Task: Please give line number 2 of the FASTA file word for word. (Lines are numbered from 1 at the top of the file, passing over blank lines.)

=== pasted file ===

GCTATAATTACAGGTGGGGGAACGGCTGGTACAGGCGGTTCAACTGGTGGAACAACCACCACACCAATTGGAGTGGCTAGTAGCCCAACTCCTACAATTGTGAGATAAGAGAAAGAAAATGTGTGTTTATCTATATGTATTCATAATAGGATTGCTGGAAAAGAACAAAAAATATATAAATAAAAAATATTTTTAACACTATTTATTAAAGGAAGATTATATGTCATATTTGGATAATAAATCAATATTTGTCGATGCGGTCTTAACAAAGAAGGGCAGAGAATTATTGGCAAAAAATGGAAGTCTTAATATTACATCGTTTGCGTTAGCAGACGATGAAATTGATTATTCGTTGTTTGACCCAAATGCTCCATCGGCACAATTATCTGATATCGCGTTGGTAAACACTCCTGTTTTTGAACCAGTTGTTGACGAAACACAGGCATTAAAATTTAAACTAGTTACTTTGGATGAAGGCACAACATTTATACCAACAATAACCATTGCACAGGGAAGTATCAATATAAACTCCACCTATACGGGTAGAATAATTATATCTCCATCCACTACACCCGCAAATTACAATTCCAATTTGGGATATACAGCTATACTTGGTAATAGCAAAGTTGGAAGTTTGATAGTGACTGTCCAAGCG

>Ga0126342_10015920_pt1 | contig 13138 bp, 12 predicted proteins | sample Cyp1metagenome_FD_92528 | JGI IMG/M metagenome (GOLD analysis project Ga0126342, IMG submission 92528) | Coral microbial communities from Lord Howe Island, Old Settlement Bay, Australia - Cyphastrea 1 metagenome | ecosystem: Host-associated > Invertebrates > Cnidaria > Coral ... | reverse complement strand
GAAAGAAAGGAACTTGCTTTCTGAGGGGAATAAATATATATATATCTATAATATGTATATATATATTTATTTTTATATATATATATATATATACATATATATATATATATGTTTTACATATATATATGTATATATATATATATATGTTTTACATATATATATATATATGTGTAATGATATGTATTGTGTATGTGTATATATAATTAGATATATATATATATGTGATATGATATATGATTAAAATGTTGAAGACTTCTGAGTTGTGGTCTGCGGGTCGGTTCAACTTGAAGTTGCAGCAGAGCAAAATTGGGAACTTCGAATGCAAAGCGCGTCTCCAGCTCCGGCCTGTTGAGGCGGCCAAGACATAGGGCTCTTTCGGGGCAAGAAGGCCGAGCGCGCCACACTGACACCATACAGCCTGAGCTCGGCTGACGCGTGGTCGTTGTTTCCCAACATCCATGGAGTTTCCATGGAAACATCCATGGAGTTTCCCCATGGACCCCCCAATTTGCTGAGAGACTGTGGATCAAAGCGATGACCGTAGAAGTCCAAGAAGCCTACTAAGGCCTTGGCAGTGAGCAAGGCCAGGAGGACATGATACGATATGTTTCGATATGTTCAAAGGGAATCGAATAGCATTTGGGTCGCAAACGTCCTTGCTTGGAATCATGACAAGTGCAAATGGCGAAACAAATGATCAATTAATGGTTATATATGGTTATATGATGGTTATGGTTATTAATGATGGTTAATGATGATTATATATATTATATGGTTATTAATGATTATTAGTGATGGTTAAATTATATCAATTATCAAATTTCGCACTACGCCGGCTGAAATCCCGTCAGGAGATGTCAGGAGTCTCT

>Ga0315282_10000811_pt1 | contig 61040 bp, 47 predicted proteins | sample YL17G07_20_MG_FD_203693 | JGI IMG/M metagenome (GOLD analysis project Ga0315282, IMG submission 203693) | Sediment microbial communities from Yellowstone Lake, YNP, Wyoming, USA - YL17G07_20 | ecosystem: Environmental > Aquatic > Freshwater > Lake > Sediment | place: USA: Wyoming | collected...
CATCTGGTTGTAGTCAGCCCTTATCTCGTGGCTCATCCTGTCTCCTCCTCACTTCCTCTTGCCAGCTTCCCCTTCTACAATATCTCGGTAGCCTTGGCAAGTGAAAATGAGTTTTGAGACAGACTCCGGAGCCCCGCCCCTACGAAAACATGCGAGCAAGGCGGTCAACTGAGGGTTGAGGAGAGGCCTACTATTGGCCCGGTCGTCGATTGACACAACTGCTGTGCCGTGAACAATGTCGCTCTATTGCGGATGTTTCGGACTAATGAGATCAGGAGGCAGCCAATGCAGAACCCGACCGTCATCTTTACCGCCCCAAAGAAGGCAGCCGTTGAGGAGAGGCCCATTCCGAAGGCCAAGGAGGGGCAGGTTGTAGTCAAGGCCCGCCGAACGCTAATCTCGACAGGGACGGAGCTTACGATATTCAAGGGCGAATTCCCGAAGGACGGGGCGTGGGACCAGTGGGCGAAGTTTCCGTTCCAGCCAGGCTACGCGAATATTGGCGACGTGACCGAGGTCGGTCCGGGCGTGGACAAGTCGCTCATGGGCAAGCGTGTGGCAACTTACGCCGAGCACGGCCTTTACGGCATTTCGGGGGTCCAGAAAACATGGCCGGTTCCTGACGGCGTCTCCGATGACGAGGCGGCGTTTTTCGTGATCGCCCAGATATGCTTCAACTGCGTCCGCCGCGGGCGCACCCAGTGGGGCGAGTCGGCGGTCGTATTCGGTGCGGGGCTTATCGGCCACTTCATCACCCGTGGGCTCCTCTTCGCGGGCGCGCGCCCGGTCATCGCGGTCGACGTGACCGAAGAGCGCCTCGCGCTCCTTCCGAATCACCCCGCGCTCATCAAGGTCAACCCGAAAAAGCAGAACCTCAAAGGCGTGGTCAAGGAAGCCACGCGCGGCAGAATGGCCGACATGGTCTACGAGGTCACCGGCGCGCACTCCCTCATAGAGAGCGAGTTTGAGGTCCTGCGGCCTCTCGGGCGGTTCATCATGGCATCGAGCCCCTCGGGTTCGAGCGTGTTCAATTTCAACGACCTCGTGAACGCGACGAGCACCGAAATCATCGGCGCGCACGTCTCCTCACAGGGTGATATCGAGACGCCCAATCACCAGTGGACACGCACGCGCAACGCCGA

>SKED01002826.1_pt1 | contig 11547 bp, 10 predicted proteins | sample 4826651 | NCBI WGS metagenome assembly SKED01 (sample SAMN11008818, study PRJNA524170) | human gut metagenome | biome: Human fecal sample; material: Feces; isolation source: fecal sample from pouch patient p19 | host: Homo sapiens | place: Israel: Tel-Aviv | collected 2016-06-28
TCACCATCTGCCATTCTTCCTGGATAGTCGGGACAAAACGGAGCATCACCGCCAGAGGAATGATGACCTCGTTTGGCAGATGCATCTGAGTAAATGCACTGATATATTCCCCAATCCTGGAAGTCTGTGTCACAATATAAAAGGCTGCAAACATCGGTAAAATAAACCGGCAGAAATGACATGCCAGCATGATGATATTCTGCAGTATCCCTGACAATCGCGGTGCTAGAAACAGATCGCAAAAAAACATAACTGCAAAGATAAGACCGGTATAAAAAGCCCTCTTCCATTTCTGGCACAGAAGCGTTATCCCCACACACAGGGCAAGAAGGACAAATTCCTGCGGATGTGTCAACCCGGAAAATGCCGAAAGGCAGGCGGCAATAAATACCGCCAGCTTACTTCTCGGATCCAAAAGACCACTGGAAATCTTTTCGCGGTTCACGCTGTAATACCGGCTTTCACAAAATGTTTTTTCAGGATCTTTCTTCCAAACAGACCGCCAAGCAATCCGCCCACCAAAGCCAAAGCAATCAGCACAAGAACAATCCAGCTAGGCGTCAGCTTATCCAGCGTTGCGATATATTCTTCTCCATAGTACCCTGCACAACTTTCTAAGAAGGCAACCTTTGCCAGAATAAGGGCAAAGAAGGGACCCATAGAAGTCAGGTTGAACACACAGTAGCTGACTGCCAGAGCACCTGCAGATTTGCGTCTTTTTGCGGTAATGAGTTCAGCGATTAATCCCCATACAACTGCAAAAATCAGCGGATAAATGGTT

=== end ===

>Ga0126342_10015920_pt1 | contig 13138 bp, 12 predicted proteins | sample Cyp1metagenome_FD_92528 | JGI IMG/M metagenome (GOLD analysis project Ga0126342, IMG submission 92528) | Coral microbial communities from Lord Howe Island, Old Settlement Bay, Australia - Cyphastrea 1 metagenome | ecosystem: Host-associated > Invertebrates > Cnidaria > Coral ... | reverse complement strand